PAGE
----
VT: So for TalkBack users, there probably won’t be much visible changes in terms of visible changes. The big things will be, of course, support for anything that’s new in P. A lot of it is internal. There’s some new API’s for developers, for example, ability to specify headings. So TalkBack needed to support that particular API. We also design it in such a way that it will be backward compatible if developers use backward compatibility libraries. There are other things. But, again, from the user point of ewe, a lot of it is going to be internal. TalkBack has made some changes to make it easier for developers to take advantage of these new API’s.
In terms of other accessibility services, we’ll be introducing a new accessibility service called Accessibility Menu. And that basically will allow people who have difficulty pressing hardware controls to access those same controls via a software-based menu. So essentially, the way this works is when you enable the service, you will see an accessibility button at the right bottom corner of the screen. When you press it, a grid with features will come up, and you’ll be able to, for example, start Google Assistant by simply touching the button or change the volume or lock the screen or take a screen shot. So essentially, think of it as a menu with shortcuts to the most important system’s features. This accessibility menu will also be usable in conjunction with TalkBack, so if you want to run both of them side by side, you’ll be able to do that as well. And we’ll be adding more options to this menu as the time moves on.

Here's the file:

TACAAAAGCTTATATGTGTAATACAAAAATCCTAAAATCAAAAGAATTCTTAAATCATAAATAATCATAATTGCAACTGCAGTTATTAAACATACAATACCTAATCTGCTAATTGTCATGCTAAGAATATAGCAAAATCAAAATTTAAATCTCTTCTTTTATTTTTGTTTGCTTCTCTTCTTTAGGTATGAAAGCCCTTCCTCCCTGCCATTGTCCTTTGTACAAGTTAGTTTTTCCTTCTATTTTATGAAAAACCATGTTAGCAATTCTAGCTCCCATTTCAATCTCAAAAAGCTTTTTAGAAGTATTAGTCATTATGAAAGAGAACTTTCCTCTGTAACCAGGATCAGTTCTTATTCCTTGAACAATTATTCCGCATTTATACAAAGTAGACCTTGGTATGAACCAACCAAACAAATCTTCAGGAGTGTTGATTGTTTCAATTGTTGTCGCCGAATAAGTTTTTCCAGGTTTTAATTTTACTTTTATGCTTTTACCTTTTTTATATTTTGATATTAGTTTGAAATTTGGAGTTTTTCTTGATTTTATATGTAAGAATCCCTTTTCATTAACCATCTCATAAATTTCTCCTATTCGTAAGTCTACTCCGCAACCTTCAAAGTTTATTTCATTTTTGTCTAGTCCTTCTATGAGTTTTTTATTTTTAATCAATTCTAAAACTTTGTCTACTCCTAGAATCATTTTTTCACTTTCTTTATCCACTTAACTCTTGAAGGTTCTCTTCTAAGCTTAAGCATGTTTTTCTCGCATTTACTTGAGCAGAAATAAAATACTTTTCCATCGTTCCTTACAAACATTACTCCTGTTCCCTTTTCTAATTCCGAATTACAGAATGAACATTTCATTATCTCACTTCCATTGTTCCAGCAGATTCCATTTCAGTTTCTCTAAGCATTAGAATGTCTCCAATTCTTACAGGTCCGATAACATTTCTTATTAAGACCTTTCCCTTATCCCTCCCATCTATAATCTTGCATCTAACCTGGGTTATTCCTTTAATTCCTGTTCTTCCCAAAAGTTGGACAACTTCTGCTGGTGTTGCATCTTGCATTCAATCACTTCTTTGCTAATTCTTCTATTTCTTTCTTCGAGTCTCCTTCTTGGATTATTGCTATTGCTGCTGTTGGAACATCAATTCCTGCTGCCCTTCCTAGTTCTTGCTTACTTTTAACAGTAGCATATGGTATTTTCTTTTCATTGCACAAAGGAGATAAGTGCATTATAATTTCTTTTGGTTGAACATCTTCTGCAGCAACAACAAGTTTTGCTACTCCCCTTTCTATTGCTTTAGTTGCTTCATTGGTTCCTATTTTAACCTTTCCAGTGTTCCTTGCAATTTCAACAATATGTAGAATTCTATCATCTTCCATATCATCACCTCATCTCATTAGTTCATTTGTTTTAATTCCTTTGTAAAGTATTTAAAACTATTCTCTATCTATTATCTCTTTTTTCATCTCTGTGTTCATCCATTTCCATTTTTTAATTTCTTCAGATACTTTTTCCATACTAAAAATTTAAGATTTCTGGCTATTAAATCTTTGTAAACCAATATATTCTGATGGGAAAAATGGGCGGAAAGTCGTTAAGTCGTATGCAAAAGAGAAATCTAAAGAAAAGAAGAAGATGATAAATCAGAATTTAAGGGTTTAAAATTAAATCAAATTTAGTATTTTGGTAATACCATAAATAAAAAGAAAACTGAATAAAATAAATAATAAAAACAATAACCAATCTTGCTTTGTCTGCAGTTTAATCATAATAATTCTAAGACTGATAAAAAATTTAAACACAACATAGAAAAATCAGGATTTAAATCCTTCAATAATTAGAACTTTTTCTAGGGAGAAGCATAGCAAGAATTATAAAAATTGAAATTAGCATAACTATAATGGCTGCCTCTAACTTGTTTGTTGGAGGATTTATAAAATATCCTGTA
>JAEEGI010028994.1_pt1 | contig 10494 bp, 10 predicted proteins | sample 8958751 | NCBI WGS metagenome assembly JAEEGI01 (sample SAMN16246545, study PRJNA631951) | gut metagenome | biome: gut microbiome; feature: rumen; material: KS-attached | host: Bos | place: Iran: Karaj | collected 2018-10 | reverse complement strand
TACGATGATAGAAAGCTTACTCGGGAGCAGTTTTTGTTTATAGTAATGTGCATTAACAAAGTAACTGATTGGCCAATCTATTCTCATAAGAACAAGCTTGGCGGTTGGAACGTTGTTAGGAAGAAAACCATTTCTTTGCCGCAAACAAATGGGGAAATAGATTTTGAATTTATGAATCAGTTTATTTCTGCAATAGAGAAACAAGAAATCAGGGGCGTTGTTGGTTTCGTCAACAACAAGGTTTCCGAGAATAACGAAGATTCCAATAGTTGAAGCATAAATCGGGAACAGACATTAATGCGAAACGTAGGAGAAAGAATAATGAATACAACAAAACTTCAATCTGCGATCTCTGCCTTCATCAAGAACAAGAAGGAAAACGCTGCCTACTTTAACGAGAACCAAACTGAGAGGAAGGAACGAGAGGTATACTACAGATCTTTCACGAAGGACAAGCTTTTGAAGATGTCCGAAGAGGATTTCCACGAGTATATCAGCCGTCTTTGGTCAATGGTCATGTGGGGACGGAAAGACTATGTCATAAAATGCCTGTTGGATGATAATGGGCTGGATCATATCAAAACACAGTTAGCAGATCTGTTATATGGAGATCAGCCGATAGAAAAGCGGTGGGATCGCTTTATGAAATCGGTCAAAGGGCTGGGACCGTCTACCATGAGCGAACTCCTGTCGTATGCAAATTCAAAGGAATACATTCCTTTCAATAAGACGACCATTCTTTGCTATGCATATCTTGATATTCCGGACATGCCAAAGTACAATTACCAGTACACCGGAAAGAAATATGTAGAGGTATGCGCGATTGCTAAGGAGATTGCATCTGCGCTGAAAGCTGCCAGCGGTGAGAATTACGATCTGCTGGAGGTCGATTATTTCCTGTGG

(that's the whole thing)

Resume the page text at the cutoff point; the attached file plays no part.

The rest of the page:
The other feature we’ll be introducing in P, in terms of accessibility services, is the new OCR capability for Select to Speak. This will allow people to not only read what’s on the screen, but also for example, take a picture and recognize the text in this picture in realtime or scan a webpage, and the text that is not presented in textual format, for example, a picture or a graphical element, the user will be able to recognize it with OCR and then read it with the text-to-speech synthesizer.
JM: That’s cool. High-level for – I know that you mentioned Select to Speak. For people who might not be as familiar, can you talk about the differences between Select to Speak and TalkBack?